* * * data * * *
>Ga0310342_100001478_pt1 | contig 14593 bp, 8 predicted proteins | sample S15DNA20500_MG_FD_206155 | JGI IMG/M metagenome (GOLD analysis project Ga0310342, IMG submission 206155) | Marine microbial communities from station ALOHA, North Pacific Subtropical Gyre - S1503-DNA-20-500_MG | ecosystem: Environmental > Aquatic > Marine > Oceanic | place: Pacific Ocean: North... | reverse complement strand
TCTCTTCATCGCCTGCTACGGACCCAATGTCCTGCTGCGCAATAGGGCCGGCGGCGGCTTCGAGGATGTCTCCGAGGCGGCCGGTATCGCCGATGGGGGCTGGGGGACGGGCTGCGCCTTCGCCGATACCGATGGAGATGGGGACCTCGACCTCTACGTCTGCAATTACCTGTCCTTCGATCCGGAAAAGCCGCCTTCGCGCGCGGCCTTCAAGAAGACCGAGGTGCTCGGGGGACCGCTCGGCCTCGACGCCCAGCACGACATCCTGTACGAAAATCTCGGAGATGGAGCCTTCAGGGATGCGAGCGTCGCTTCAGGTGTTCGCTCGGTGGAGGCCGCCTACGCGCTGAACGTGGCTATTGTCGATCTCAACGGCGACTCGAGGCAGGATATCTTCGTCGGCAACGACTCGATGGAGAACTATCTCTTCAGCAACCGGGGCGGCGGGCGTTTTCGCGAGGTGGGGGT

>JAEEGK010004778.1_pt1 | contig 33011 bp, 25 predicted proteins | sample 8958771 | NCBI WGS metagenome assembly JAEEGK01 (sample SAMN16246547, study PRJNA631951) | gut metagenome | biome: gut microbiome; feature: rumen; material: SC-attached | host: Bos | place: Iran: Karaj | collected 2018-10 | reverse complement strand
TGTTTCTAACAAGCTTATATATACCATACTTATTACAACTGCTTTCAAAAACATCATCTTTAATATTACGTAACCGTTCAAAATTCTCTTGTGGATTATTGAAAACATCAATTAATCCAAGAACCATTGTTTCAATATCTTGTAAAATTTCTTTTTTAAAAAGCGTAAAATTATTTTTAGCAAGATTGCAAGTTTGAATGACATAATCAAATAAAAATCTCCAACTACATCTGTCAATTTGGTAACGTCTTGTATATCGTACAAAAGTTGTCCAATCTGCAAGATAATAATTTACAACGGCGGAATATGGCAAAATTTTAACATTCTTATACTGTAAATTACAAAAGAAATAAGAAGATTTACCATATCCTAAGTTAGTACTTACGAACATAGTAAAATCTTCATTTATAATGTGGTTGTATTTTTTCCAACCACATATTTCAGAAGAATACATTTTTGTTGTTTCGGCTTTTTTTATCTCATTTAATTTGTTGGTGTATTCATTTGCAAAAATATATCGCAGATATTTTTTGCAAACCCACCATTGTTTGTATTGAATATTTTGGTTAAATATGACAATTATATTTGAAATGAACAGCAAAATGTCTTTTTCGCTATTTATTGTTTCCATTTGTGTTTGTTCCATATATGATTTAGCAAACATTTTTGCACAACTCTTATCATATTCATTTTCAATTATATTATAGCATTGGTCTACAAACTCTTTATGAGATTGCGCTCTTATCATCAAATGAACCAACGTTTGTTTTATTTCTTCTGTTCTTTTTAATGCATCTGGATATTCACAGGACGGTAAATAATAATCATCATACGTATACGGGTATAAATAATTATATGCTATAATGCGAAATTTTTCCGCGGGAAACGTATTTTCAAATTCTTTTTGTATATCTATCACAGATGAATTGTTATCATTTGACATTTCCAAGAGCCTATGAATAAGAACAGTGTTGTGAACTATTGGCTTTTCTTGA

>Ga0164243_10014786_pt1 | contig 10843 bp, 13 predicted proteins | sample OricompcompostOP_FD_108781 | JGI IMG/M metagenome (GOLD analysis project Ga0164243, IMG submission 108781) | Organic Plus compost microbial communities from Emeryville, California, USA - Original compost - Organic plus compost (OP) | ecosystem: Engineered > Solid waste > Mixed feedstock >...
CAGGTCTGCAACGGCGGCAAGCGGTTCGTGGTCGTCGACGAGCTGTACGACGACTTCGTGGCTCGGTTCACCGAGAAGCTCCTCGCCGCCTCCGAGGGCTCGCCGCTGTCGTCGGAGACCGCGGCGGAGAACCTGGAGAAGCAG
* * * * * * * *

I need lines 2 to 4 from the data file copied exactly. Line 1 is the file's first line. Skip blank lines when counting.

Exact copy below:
TCTCTTCATCGCCTGCTACGGACCCAATGTCCTGCTGCGCAATAGGGCCGGCGGCGGCTTCGAGGATGTCTCCGAGGCGGCCGGTATCGCCGATGGGGGCTGGGGGACGGGCTGCGCCTTCGCCGATACCGATGGAGATGGGGACCTCGACCTCTACGTCTGCAATTACCTGTCCTTCGATCCGGAAAAGCCGCCTTCGCGCGCGGCCTTCAAGAAGACCGAGGTGCTCGGGGGACCGCTCGGCCTCGACGCCCAGCACGACATCCTGTACGAAAATCTCGGAGATGGAGCCTTCAGGGATGCGAGCGTCGCTTCAGGTGTTCGCTCGGTGGAGGCCGCCTACGCGCTGAACGTGGCTATTGTCGATCTCAACGGCGACTCGAGGCAGGATATCTTCGTCGGCAACGACTCGATGGAGAACTATCTCTTCAGCAACCGGGGCGGCGGGCGTTTTCGCGAGGTGGGGGT

>JAEEGK010004778.1_pt1 | contig 33011 bp, 25 predicted proteins | sample 8958771 | NCBI WGS metagenome assembly JAEEGK01 (sample SAMN16246547, study PRJNA631951) | gut metagenome | biome: gut microbiome; feature: rumen; material: SC-attached | host: Bos | place: Iran: Karaj | collected 2018-10 | reverse complement strand
TGTTTCTAACAAGCTTATATATACCATACTTATTACAACTGCTTTCAAAAACATCATCTTTAATATTACGTAACCGTTCAAAATTCTCTTGTGGATTATTGAAAACATCAATTAATCCAAGAACCATTGTTTCAATATCTTGTAAAATTTCTTTTTTAAAAAGCGTAAAATTATTTTTAGCAAGATTGCAAGTTTGAATGACATAATCAAATAAAAATCTCCAACTACATCTGTCAATTTGGTAACGTCTTGTATATCGTACAAAAGTTGTCCAATCTGCAAGATAATAATTTACAACGGCGGAATATGGCAAAATTTTAACATTCTTATACTGTAAATTACAAAAGAAATAAGAAGATTTACCATATCCTAAGTTAGTACTTACGAACATAGTAAAATCTTCATTTATAATGTGGTTGTATTTTTTCCAACCACATATTTCAGAAGAATACATTTTTGTTGTTTCGGCTTTTTTTATCTCATTTAATTTGTTGGTGTATTCATTTGCAAAAATATATCGCAGATATTTTTTGCAAACCCACCATTGTTTGTATTGAATATTTTGGTTAAATATGACAATTATATTTGAAATGAACAGCAAAATGTCTTTTTCGCTATTTATTGTTTCCATTTGTGTTTGTTCCATATATGATTTAGCAAACATTTTTGCACAACTCTTATCATATTCATTTTCAATTATATTATAGCATTGGTCTACAAACTCTTTATGAGATTGCGCTCTTATCATCAAATGAACCAACGTTTGTTTTATTTCTTCTGTTCTTTTTAATGCATCTGGATATTCACAGGACGGTAAATAATAATCATCATACGTATACGGGTATAAATAATTATATGCTATAATGCGAAATTTTTCCGCGGGAAACGTATTTTCAAATTCTTTTTGTATATCTATCACAGATGAATTGTTATCATTTGACATTTCCAAGAGCCTATGAATAAGAACAGTGTTGTGAACTATTGGCTTTTCTTGA